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ECA trials suffer when college societies not included,say students

With the dates for Extra Curricular Activities trials fast approaching in colleges of Delhi University,students belonging to existing ECA societies in some colleges are seeking their inclusion in the selection process.

Written by Dipankar Ghose | New Delhi |
July 1, 2011 2:04:50 am

With the dates for Extra Curricular Activities (ECA) trials fast approaching in colleges of Delhi University,students belonging to existing ECA societies in some colleges are seeking their inclusion in the selection process.

There are broadly two systems in operation — while institutions like Hindu and Venkateswara have a panel of teachers and external judges but no students,those like Ramjas,Kirori Mal and Miranda House involve students in the selection process.

At Hindu College,with trials scheduled to begin on July 4,the management is yet to decide on bringing in external judges.

Anju Srivastava,media coordinator,said,“We are still to decide on external judges. Student representatives of the societies will definitely not be a part of the trials.”

Even if the college decides to bring in external judges,the number will be restricted to one or two. “The external judge for music will be able to select dance candidates as well,and the ones for dramatics can judge debating too,” she said.

Students from the college,however,argue that this system is flawed. “It’s a bad system because,last year,there were five teachers with no specialisation in these disciplines on the panel,and they didn’t know what kind of students the societies need,” said Pritish Agarwal,president of the Hindu College Debating Society.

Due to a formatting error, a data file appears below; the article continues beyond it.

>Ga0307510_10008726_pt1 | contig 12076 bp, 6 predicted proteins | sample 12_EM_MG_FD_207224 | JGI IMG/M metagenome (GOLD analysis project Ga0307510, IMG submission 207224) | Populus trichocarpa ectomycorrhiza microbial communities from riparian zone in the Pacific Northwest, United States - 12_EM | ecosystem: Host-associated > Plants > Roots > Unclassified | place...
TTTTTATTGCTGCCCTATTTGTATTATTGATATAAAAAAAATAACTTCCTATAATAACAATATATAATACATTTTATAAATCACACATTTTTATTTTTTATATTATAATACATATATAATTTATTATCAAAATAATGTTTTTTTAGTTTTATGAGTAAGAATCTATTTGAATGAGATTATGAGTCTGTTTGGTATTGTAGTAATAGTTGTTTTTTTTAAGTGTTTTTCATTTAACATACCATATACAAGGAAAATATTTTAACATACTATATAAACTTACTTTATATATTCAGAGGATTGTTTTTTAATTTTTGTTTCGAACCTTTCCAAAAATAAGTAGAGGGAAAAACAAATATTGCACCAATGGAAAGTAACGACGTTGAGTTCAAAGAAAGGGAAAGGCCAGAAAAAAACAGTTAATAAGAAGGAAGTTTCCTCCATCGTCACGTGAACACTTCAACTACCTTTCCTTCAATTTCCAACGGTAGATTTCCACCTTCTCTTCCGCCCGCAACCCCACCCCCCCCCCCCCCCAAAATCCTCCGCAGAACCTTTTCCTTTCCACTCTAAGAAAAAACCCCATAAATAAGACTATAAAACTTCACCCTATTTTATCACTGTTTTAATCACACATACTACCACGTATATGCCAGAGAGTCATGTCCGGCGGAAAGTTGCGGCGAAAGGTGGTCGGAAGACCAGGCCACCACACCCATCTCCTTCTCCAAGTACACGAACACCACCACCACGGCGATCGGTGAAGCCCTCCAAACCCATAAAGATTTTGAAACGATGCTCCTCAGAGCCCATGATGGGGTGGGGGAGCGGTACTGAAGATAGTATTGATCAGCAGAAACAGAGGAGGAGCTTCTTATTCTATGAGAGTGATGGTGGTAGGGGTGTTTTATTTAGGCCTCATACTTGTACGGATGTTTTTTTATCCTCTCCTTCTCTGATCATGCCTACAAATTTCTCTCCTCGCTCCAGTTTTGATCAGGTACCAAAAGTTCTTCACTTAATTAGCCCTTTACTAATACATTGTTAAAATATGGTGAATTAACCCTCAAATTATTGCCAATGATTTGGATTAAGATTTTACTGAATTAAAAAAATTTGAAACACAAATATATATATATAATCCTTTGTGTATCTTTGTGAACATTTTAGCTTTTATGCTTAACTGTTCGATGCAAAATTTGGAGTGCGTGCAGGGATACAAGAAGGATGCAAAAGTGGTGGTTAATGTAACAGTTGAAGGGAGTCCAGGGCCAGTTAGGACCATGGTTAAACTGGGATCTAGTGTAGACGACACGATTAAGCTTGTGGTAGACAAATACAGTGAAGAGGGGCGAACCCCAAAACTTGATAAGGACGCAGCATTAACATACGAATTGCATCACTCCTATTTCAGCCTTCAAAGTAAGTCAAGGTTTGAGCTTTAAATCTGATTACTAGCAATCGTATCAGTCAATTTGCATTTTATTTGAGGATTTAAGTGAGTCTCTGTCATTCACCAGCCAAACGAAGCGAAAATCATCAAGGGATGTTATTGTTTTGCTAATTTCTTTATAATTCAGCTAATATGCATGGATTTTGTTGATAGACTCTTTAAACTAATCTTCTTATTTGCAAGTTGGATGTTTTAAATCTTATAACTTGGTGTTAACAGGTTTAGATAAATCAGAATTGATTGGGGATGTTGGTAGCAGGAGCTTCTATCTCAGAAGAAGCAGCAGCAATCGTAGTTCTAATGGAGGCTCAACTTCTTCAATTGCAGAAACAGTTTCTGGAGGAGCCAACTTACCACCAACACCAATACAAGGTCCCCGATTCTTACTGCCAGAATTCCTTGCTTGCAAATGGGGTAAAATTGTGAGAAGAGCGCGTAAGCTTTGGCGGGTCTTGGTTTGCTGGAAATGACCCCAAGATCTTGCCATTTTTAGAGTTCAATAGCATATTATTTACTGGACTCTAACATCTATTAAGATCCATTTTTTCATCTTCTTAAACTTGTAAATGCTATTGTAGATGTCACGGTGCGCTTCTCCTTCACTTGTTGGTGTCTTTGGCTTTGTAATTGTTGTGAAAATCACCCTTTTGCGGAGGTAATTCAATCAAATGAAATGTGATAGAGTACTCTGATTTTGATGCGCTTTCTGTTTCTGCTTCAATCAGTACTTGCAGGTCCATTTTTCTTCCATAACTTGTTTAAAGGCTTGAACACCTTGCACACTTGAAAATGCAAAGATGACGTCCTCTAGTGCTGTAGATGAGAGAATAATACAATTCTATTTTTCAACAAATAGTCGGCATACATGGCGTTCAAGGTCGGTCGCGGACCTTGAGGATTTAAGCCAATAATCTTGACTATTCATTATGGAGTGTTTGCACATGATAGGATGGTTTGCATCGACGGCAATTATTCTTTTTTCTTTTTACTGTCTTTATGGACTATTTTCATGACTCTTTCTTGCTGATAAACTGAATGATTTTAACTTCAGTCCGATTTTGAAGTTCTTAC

The teachers are also not convinced that students should be kept out of the panel. “We have to judge hundreds of students across several disciplines,and while we try to do our best,we can do much better if the students are allowed to help,” said a Hindu College teacher,who was on the ECA staff council committee three years ago

In colleges that include societies in the process,both teachers and students seem happier with the results.

Pratibha Jolly,principal of Miranda House,said,“We have experts,teachers as well as students in the committee. Once taken in,students get a direct entry into college societies.”

Colleges that have the best ECA societies,such as Ramjas and Kirori Mal,also credit their success to the student-inclusion policy. Mayank Agarwal,student at Kirori Mal,said,“The students get to select their own candidates.”

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